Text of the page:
I made a DIY laundry cart. Why? Ever since I got my new washer and dryer I have struggled with dropping clothes on the floor. Soon I’ll share a laundry room stenciled rug that helps when I do drop items, but now that I have a laundry cart it rarely happens anymore.
After getting the new appliances, I polled my friends and asked “do you drop laundry on the floor when you transfer it from the washer to the dryer”? The answer was always YES! Good to know I’m not the only one. I thought about the design for the laundry cart for weeks. I did make one small mistake. I’ll explain as I go so you can avoid making the same mistake.
Rip boards on table saw
I ripped some scrap 1x’s down to size to match the size of my spindles. Your project may differ.
See the two tall bedposts? To the right of them are some porch spindles I chose for this laundry cart project. This view is in the shed after it got cleaned up.
Measure the laundry basket you plan to use
This was the design stage. It all had to be based on the size of the laundry baskets I would be using. I wanted the basket to rest on the inside diameter of the cart.
Drill pocket holes for assembly
The simple construction of the cart stars with my favorite Kreg Jig. I marked the holes on each end of the board so that I don’t mess up and drill them on the wrong side of the ripped 1x4. Voice of experience talking.
Whenever I make an apron or a skirt for a project with legs, I use a scrap piece of wood as a spacer so that the apron is positioned in the middle of the leg (spindle) instead of the very front or back. With the scrap wood in place I secure the two pieces with pocket hole screws.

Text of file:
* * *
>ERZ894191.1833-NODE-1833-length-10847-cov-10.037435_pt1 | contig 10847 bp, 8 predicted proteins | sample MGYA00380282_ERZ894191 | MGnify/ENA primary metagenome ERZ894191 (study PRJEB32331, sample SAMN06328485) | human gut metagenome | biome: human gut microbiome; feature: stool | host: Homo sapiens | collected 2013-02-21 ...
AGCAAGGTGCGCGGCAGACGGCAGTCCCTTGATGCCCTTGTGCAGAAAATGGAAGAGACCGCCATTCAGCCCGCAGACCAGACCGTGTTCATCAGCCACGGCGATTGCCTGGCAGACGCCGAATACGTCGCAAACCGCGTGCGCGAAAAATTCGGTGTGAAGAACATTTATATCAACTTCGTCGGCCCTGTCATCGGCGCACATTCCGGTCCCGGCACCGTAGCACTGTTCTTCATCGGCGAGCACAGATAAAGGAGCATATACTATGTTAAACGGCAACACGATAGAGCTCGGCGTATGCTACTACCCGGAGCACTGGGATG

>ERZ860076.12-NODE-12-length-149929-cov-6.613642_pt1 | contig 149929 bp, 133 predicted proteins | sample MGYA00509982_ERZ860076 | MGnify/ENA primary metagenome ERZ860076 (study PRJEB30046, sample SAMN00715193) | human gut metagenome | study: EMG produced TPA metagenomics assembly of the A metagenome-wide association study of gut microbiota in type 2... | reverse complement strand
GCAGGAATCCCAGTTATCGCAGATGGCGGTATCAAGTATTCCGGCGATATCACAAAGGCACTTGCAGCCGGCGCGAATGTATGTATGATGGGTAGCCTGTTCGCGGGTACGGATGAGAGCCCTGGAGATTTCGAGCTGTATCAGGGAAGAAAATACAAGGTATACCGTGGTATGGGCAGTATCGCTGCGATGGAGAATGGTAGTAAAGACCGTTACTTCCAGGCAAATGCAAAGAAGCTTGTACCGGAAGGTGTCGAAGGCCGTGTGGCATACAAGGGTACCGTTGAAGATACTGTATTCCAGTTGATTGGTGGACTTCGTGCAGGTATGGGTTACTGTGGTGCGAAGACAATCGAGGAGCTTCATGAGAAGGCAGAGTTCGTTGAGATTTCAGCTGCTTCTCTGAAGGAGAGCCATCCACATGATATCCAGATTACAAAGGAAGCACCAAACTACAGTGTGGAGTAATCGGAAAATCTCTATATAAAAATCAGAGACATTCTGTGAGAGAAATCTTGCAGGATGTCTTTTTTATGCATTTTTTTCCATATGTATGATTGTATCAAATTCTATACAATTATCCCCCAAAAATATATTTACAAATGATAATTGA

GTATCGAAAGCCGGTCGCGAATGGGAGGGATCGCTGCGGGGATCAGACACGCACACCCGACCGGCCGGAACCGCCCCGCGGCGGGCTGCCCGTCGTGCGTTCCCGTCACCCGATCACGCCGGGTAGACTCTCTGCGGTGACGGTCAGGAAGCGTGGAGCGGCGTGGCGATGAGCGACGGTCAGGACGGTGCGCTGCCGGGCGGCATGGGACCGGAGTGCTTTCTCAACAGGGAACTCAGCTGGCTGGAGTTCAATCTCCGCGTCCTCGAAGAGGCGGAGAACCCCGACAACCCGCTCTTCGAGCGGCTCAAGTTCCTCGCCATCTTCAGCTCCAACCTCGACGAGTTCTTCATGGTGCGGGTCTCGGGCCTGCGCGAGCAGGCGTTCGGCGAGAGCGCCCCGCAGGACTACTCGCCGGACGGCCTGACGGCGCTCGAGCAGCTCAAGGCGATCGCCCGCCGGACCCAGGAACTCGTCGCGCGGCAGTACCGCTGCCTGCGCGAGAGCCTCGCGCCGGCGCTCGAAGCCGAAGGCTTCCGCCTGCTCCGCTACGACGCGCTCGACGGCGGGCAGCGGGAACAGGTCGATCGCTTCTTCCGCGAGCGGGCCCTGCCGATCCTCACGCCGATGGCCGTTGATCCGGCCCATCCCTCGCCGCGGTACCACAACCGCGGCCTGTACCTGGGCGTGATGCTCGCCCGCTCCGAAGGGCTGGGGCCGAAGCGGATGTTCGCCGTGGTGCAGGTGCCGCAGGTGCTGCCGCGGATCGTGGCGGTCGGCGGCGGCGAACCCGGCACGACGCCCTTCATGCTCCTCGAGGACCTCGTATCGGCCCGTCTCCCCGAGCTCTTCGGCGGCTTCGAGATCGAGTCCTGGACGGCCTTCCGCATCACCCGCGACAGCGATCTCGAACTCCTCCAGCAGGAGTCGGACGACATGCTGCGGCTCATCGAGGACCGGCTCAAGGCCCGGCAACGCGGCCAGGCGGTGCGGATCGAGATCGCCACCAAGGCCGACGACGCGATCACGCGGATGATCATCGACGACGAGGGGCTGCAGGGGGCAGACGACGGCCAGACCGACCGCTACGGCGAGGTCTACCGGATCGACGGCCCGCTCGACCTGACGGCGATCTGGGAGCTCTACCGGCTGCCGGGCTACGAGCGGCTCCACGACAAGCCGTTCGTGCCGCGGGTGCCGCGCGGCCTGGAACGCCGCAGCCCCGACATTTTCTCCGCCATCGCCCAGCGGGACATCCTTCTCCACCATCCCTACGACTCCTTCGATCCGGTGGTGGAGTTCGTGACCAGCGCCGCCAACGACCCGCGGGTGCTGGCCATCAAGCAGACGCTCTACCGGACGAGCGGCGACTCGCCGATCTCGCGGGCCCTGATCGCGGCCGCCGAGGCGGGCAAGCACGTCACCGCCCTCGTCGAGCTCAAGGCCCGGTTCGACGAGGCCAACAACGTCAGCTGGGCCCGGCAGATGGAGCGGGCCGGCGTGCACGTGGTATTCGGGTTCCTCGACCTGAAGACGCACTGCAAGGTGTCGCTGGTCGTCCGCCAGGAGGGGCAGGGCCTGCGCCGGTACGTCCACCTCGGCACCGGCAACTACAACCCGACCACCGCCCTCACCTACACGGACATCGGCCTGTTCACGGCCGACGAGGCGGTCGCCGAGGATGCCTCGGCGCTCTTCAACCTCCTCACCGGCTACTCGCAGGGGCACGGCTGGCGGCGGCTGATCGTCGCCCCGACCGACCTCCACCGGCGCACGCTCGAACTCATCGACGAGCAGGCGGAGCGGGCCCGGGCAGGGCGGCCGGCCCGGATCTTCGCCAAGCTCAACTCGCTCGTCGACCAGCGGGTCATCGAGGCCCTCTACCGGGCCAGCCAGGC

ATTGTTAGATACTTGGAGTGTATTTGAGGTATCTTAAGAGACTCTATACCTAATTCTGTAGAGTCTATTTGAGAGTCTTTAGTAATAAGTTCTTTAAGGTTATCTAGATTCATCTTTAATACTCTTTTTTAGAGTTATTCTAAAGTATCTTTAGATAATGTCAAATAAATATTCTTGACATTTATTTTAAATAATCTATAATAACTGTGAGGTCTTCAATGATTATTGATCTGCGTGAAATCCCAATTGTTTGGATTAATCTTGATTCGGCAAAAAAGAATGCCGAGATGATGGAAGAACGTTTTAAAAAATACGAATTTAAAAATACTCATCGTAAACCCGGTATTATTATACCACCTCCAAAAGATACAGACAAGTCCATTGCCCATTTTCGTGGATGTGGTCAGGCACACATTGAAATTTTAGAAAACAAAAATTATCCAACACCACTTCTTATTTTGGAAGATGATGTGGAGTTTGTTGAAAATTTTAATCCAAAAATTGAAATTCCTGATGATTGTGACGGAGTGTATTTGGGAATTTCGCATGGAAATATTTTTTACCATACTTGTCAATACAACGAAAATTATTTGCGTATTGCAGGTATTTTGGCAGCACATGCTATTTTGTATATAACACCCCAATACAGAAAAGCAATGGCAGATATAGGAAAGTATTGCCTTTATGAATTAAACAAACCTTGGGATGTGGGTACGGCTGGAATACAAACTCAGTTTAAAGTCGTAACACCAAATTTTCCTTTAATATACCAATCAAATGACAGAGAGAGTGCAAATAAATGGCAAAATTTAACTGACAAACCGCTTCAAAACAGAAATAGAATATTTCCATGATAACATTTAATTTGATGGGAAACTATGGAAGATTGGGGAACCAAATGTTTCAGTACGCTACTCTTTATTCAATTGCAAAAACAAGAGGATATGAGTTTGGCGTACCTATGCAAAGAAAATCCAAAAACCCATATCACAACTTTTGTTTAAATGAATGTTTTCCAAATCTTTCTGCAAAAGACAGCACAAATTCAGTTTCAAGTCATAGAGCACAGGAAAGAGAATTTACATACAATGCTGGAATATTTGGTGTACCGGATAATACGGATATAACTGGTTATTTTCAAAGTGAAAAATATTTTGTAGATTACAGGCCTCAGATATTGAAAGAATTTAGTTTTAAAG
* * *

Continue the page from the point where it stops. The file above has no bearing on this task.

You should have two matching sections
I made a set of two identical leg sections using four boards and four spindles cut to size.
Affix Side Rails
After securing the two sections, I cut more ripped 1x4’s to size for the top and bottom sides. I secured these the same way as I did the others. I couldn’t wait to slip the laundry basket in place to see how it fits! Voila! Perfect!
Mark and install wheels
I marked the holes for the wheels/casters.
You can’t have a cart without wheels, right? I picked these up a few months ago on a trip to IKEA just to keep on hand. Smart move!
It’s best to pre-drill holes in such a tight space to keep the wood from splitting.
Slowly secure screws to hold wheels in place. HINT: Do this AFTER you paint. I was so anxious to see this project come together I sort of got ahead of myself.
Test fit of diy laundry cart
I immediately took it to the basement to try out the design. Oops! Here is where I miscalculated and made a slight design mistake. I wanted the door to swing freely with the cart in place but because the laundry basket has such a large lip the door will not swing. That’s okay, I love it and I’ll go with it.
Paint Laundry Cart
I grabbed a bright blue spray paint and did a couple of light coats.
I decided to go with a darker navy blue. You can see I have the wheels taped off to prevent overspray.
I use it to load the washer, take clothes out of the washer and to remove AND fold clothes from the dryer.
After folding my clothes in the laundry basket I just grab it and carry it upstairs. That leaves me two more baskets loaded in the laundry cart for the next load. I LOVE it. I no longer dread doing laundry. Folding and putting away clothes is my very least favorite thing to do. But now that I do it as I pull it out of the dryer, I don’t have baskets of laundry all over the house waiting to be folded.
Do you think a DIY laundry cart like this would keep you from dropping laundry on the floor?
Gail Wilson is the author and mastermind behind My Repurposed Life. She is obsessed with finding potential in unexpected places and believes that with a little hard work and imagination, any old thing can be made useful again, including herself!
Gail reinvented herself during a midlife crisis and has found purpose again. She hopes you will find new ideas for old things and pick up a few tools along the way.